Quickstart Tutorial

This tutorial is a step-by-step guidance on implementing a specialized chatbot with RAG stack using embedding models (e.g., Voyage embeddings) and large language models (LLMs). We start with a brief overview of the retrieval augmented generation (RAG) stack. Then, we’ll briefly go through the preparation and vectorization of data (i.e. embeddings). We’ll show how to do retrieval with embeddings as well as some additional refinements with rerankers. Finally, we’ll put this all together to create a simple RAG chatbot.

Brief overview of the RAG stack

A typical RAG stack is illustrated in Figure 1. When presented with a search query, our initial step involves employing the embedding model, such as Voyage embeddings, to derive the vector representation of the query. Subsequently, we conduct a document search, identifying the most relevant documents from a vector store. The most relevant document is then selected and combined with the original query. This composite input is then submitted to a generative model, such as GPT-4, to generate a comprehensive response to the query. This RAG stack can be further refined with reranking, which we’ll discuss in a later section.

Figure 1: Typical RAG stack

Figure 1: Typical RAG stack

Prepare data

You will need a corpus of documents that your chatbot will specialize in. You can choose to save your documents as demonstrated below or use the following set of documents as a starting point.

documents = [
    "The Mediterranean diet emphasizes fish, olive oil, and vegetables, believed to reduce chronic diseases.",
    "Photosynthesis in plants converts light energy into glucose and produces essential oxygen.",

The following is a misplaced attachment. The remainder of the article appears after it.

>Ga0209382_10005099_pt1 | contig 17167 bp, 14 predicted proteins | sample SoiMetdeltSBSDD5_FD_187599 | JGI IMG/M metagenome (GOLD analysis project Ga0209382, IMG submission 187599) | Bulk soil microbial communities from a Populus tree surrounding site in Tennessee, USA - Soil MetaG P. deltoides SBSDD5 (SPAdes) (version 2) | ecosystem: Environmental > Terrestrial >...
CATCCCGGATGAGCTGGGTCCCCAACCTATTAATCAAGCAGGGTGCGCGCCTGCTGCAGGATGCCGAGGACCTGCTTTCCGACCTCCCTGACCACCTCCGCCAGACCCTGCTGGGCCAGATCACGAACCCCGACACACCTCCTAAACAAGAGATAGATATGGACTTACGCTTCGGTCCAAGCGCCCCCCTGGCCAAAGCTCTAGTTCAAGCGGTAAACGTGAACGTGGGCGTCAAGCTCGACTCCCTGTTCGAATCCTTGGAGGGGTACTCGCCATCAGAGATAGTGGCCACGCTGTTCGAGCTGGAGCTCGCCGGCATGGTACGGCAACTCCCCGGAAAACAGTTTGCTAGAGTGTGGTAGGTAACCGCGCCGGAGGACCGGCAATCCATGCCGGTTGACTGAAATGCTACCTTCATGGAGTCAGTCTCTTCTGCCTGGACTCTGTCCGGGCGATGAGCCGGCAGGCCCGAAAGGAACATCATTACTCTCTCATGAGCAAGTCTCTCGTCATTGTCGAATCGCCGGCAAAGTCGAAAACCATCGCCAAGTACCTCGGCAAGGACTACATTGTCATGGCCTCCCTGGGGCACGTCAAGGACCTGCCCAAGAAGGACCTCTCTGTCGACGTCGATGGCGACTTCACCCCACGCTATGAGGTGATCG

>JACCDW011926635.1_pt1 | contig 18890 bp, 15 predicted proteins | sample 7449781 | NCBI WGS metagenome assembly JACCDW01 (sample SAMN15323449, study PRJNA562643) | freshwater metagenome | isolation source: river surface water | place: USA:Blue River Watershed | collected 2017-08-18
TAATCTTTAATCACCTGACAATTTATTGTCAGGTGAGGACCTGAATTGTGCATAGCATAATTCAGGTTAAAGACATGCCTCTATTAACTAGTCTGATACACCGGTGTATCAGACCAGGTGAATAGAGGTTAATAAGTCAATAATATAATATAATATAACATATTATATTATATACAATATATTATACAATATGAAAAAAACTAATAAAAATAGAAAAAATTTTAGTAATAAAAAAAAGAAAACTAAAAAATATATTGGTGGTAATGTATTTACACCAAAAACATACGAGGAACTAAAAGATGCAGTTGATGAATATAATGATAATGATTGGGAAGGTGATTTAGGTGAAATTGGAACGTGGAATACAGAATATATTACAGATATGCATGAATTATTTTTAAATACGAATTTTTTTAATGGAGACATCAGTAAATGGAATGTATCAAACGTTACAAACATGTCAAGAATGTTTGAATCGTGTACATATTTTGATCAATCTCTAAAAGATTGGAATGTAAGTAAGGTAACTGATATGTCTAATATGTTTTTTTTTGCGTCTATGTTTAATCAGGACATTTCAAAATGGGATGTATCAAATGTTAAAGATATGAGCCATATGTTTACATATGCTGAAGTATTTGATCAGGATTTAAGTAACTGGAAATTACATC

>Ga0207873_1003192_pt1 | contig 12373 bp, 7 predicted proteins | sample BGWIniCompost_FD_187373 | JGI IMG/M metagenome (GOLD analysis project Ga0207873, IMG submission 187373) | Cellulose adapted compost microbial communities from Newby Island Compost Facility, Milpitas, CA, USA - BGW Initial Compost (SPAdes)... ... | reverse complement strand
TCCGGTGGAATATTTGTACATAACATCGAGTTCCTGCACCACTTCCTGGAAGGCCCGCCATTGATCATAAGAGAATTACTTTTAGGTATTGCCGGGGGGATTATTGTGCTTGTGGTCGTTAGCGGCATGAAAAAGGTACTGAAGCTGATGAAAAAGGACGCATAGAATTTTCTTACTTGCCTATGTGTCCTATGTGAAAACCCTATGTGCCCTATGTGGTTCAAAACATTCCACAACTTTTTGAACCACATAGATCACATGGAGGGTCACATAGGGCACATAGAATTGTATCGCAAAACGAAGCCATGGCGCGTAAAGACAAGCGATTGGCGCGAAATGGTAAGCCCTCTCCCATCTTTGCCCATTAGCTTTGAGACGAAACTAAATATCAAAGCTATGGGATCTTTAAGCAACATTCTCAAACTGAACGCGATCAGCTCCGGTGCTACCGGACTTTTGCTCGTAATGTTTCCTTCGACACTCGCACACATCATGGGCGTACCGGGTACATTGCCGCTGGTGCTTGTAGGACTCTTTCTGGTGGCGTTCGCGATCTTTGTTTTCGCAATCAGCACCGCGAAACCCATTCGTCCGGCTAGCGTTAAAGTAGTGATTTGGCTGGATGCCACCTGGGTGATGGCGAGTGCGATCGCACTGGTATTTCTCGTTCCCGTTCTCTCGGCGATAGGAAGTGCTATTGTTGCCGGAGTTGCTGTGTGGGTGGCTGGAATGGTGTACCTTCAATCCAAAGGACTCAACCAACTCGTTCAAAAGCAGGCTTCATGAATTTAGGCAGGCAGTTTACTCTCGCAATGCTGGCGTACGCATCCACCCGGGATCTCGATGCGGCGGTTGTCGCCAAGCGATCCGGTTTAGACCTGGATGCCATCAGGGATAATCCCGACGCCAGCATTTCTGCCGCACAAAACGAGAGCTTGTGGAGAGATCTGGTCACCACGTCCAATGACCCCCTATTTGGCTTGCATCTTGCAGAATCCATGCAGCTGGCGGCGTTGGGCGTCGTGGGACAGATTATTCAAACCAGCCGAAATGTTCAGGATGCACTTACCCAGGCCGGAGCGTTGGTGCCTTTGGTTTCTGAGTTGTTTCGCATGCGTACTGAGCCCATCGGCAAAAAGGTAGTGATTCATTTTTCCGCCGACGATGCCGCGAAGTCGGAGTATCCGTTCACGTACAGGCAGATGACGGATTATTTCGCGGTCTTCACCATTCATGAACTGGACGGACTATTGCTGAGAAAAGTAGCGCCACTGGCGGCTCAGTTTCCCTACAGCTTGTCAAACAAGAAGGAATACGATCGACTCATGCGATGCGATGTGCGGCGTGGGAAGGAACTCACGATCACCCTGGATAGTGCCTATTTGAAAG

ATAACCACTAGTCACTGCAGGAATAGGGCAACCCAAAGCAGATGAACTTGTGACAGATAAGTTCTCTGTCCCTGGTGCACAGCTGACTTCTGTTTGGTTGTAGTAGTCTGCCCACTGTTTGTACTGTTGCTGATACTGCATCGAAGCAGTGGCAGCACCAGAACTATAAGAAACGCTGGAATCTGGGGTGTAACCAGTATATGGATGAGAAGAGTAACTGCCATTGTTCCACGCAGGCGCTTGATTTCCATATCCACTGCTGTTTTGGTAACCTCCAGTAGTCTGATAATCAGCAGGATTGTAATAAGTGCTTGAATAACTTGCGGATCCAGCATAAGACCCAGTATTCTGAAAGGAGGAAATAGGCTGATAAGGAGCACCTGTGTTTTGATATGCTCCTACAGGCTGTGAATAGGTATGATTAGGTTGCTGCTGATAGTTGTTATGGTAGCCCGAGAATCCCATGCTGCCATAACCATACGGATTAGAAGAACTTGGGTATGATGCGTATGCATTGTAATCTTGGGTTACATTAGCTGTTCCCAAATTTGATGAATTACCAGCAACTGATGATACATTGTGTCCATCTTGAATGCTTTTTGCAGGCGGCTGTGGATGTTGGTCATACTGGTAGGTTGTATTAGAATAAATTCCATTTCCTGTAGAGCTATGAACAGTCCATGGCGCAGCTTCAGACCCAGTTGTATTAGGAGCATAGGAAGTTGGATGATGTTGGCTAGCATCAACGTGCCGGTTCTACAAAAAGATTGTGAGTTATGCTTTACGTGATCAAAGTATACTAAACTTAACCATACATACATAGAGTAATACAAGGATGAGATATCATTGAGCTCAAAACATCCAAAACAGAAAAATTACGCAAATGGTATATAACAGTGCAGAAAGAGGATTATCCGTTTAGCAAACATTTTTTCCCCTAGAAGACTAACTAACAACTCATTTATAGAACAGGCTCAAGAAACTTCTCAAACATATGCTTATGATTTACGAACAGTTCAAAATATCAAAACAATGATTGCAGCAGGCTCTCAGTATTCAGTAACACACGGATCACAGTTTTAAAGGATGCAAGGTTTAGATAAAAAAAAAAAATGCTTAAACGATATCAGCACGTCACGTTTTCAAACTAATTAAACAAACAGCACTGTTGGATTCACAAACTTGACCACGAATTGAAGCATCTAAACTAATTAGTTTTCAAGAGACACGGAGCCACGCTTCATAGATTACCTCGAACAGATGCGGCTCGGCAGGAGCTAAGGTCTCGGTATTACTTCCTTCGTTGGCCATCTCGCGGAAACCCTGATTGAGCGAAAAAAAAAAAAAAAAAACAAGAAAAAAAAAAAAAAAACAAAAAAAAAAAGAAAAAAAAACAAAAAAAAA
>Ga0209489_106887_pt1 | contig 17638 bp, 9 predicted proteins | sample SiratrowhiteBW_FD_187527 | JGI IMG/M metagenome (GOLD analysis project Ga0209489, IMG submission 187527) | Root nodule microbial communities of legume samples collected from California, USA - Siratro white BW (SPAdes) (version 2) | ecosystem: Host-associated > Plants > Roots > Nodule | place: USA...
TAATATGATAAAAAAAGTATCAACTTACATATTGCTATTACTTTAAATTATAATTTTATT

"20th-century innovations, from radios to smartphones, centered on electronic advancements.",
    "Rivers provide water, irrigation, and habitat for aquatic species, vital for ecosystems.",
    "Apple’s conference call to discuss fourth fiscal quarter results and business updates is scheduled for Thursday, November 2, 2023 at 2:00 p.m. PT / 5:00 p.m. ET.",
    "Shakespeare's works, like 'Hamlet' and 'A Midsummer Night's Dream,' endure in literature."
]

We have additional examples available in this link for you to download and test.

Vectorize/embed the documents

First, follow the installation guide to install the Voyage Python package and get your API key. Then, we can use the Python client to create embeddings.

import voyageai

vo = voyageai.Client()
# This will automatically use the environment variable VOYAGE_API_KEY.
# Alternatively, you can use vo = voyageai.Client(api_key="<your secret key>")

# Embed the documents
documents_embeddings = vo.embed(
    documents, model="voyage-large-2", input_type="document"
).embeddings
import voyageai

vo = voyageai.Client()
# This will automatically use the environment variable VOYAGE_API_KEY.
# Alternatively, you can use vo = voyageai.Client(api_key="<your secret key>")

# Embed more than 128 documents with a for loop
batch_size = 128
documents_embeddings = [
    vo.embed(
        documents[i : i + batch_size],
        model="voyage-2",
        input_type="document",
    ).embeddings
    for i in range(0, len(documents), batch_size)
]

Notes on Tokenization

📘

Tokenization

Voyage has a limit on the context length and the number of total tokens in each request (see here for details). To comply with this limit, you can preview the tokenized results by our tokenizer and count the total tokens in the input.

# Print the tokenized results
tokenized = vo.tokenize(documents)
for i in range(len(documents)):
    print(tokenized[i].tokens)

# Count the total tokens
print(vo.count_tokens(documents))

A minimalist retrieval system

The main feature of the embeddings is that the cosine similarity between two embeddings captures the semantic relatedness of the corresponding original passages. This allows us to use the embeddings to do semantic retrieval / search.

Suppose the user sends a "query" (e.g., a question or a comment) to the chatbot: